Queen Elizabeth II was the first monarch of the modern media age.
It was a distinction that must have come with a lot of baggage for the British ruler, who died Thursday, Sept. 8, at age 96. Many biographies have painted a portrait of a woman who took the responsibility of her royal role with the utmost seriousness, but was at times aggrieved by the invasion into her private life and expectations that she provide the public with access to her inner feelings.
Still, coming from the royal traditions of restraint, discretion and duty, Elizabeth seemed to reduce the baggage of being both ruler and one of the world’s biggest celebrities to the size of the handbag she constantly carried, performing in the role without complaint while weathering any number of storms.
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Elizabeth became the heir presumptive to the British throne at age 10 when her uncle, King Edward VIII, abdicated to marry American socialite Wallis Simpson, sparking one of the first major international royal scandals. Media evolved rapidly in her lifetime, and as the decades of her reign wore on, interest in the monarch and royal family grew more intense and probing.
By the 1980s and ’90s, royal news was practically its own industry as the Windsors became near constant subjects in British tabloid media. Through it all, the queen carried on with her carefully managed public image, revealing little about her interior life beyond a known love of horses and corgis, and her faith.
Perhaps that’s why, more than two centuries after we booted the monarchy from our own shores, many Americans have continued to be fascinated by the queen. In a contemporary culture of personal disclosure and fame for the sake of fame, what could be more enticing than a reluctant star?
Numerous portrayals over the years have sought to show that the spotlight was not always a fit for the woman who wore the crown. Helen Mirren’s turn as “The Queen” in 2006 won her a best actress Oscar showing how the ruler navigated the days in August 1997 after the death of Princess Diana. The film’s central conflict: Should the queen make a televised address about the former daughter-in-law many viewed as throwing the family further into media turmoil?
Claire Foy and Olivia Colman have won Emmys for their portrayals of Elizabeth on the Netflix series “The Crown,” which has taken a decades-long overview of her life. Foy played the young queen (ages 21-38) on seasons one and two, as she assumed the throne and began her media journey. When Elizabeth was crowned after the death of her father, King George VI, in 1952, television was just beginning to take hold on the culture. Her coronation at Westminster Abbey the next year was the first to be televised, an event dramatized on the series. It was the beginning of a complicated, 70-year relationship the queen would have with the medium.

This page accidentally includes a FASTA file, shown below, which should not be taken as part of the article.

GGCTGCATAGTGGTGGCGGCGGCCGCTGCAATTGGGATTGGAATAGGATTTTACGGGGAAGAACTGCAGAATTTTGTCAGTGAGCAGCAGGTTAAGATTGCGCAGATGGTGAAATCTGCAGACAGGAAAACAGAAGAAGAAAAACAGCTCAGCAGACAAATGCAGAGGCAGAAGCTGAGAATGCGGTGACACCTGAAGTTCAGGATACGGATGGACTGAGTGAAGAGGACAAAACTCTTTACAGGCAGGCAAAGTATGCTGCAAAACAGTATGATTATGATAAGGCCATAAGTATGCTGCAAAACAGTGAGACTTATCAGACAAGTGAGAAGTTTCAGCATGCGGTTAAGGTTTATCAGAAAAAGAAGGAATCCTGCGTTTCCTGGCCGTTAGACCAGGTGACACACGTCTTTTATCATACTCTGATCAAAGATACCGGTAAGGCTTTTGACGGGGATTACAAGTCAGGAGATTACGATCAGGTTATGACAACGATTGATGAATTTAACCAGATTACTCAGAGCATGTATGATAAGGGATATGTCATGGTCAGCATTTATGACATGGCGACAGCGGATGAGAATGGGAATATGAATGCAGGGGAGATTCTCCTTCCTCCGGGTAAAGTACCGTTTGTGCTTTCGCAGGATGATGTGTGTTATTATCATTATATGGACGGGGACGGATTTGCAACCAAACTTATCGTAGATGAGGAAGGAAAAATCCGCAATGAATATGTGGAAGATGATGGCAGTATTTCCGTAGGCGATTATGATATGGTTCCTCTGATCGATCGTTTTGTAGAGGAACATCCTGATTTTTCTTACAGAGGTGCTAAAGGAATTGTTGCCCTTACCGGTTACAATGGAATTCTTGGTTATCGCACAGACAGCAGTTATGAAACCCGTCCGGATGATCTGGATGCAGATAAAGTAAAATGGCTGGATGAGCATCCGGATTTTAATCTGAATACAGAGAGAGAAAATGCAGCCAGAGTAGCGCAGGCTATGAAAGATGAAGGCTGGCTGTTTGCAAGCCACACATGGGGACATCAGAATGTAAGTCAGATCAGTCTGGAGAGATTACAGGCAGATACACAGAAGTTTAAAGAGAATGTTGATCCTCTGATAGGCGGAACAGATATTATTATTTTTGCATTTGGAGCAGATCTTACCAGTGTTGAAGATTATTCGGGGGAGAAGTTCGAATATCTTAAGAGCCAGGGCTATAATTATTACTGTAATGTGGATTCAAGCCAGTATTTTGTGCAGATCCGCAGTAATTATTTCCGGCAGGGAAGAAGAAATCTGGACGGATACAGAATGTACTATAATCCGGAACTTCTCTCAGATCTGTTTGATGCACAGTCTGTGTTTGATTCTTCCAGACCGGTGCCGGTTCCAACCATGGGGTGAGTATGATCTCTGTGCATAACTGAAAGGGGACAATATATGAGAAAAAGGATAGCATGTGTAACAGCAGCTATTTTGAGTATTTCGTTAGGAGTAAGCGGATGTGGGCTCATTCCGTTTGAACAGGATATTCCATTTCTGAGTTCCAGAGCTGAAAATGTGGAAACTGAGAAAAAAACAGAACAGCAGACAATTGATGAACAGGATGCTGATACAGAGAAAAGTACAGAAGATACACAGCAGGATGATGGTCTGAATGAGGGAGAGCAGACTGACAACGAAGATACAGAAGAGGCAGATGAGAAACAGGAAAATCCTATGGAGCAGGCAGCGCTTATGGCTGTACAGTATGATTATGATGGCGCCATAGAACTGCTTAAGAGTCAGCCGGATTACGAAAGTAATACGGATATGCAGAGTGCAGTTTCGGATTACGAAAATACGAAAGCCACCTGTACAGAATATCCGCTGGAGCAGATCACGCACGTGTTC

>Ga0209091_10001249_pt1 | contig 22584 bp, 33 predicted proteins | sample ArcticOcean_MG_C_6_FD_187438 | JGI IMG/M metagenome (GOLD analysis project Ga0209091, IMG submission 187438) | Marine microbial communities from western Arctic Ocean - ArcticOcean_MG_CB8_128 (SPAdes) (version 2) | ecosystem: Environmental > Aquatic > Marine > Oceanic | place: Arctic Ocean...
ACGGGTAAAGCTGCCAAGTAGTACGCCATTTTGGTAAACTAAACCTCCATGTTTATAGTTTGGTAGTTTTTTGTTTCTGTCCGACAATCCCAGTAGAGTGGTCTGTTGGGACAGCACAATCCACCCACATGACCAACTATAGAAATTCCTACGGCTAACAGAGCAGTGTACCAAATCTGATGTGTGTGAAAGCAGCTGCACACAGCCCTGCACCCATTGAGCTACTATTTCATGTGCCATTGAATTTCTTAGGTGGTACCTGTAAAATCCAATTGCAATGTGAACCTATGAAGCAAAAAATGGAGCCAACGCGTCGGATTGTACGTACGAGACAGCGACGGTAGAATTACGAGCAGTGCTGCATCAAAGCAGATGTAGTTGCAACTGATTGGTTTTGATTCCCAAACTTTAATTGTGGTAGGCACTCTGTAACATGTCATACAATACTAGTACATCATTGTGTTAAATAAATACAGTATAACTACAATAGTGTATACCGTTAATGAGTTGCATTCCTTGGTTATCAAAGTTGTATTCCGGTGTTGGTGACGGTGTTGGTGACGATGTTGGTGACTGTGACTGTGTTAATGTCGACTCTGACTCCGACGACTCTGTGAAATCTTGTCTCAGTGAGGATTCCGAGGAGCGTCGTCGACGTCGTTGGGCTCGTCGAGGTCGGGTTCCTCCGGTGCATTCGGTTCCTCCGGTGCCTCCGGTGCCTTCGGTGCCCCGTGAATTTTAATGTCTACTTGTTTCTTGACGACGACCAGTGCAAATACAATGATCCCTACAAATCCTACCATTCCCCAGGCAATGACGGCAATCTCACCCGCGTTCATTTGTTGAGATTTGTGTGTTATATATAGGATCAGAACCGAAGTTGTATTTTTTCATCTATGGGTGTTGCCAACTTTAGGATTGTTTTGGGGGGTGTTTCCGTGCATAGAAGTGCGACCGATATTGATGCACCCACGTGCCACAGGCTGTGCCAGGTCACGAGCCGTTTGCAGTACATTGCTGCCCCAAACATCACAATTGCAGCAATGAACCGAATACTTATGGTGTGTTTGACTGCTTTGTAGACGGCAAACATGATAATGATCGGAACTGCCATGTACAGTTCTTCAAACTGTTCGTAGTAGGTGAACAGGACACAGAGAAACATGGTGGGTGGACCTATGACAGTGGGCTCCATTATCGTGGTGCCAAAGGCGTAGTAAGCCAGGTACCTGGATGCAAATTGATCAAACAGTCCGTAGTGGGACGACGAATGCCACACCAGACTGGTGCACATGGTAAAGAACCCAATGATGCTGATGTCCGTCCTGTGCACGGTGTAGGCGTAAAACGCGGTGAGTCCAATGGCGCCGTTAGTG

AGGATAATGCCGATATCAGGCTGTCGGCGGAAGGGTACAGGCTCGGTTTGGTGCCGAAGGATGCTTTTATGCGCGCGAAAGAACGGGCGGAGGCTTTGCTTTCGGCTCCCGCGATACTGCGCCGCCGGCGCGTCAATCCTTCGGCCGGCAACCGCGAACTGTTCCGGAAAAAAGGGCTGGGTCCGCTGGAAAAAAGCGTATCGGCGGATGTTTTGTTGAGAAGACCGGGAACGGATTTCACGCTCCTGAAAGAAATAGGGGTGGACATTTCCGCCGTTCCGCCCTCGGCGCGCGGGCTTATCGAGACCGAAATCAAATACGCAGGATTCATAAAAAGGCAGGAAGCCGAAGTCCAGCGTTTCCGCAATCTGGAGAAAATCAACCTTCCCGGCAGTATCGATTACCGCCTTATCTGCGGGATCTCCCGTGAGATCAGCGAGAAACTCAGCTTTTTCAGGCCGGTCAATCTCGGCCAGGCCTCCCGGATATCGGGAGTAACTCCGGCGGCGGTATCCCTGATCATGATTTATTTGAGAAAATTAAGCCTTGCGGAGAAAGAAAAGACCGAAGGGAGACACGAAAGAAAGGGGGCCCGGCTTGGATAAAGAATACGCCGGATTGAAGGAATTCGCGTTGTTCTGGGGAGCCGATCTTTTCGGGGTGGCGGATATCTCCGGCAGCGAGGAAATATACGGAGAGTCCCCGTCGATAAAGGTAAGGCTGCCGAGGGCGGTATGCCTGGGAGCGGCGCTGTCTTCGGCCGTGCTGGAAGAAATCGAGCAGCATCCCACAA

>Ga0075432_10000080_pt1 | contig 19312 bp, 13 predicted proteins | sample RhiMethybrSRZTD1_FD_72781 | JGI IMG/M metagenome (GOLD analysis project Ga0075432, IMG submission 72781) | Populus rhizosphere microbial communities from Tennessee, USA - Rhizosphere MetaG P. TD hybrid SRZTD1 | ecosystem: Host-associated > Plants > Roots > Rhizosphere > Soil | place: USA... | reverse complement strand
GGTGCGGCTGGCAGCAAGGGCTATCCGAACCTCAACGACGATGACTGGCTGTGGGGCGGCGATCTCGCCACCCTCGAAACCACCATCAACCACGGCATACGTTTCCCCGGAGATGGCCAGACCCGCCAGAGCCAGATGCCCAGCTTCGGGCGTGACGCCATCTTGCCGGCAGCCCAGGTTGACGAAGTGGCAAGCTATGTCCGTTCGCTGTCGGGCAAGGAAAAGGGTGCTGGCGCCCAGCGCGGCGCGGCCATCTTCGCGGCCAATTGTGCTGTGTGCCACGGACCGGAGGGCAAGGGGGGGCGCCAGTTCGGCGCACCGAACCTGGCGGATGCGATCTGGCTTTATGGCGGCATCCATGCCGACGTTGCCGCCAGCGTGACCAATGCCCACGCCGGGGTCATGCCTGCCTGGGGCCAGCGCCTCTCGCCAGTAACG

While her husband, the late Prince Philip, was primed to use television as a way of softening the monarchy’s image and making the royal family more publicly accessible — The Windsors! They’re just like us! — Elizabeth was more reluctant to pull back the curtain. If anything, that hesitancy at sharing the inner details of her life only made interest more intense.
Colman played Elizabeth from ages 38 to 50 in seasons three and four of “The Crown.” One of the central events of season three is the filming and reaction to the 1969 BBC documentary “The Royal Family.” Directed by Richard Cawston and commissioned by the queen to commemorate now-King Charles’ investiture as Prince of Wales, it was a project Prince Philip enthusiastically endorsed.
While seen now by some as a canny move to demystify the centuries-old institution and reframe the Windsors as a modern family, at the time some criticized the project for showing too much of their private lives. Viewed on YouTube today, the film feels remarkably unguarded in its access to the royals, a reality show before the term existed, and one that helped reduce the emotional distance between the queen and the public.
The original broadcast of “The Royal Family” in the United Kingdom drew an estimated 30 million viewers; an estimated 350 million watched after the special was sold internationally. After a 1977 broadcast to celebrate her silver jubilee, the queen restricted rebroadcast of the documentary, perhaps showing her own uneasiness with the results.
After the scandal-prone ’80s and ’90s, the queen eventually seemed to get more comfortable with some aspects of the royal performance.
In 2012, she filmed a segment for the London Olympics with Daniel Craig as superspy James Bond where she and the agent “parachute” (really the work of a double) into the opening ceremony. With her grandson Prince Harry and wife Meghan Markle’s public separation from the family and her son Prince Andrew’s legal troubles threatening to overshadow her platinum jubilee in June, she gamely filmed a video for the celebration showing her taking tea with beloved British children’s book character Paddington Bear. It was an unexpected final television moment for the queen.
With her death, one can only imagine the scores of new documentaries, biopics and other projects that will soon try to show us more of the real Elizabeth. In the near term, Imelda Staunton will be taking over as the queen in season five of “The Crown” in November. While many of these projects have captured moments in the monarch’s life and even helped illuminate some of what motivated her sense of family and duty, it will be the performance Elizabeth herself gave for 70 years that will be her ultimate media legacy.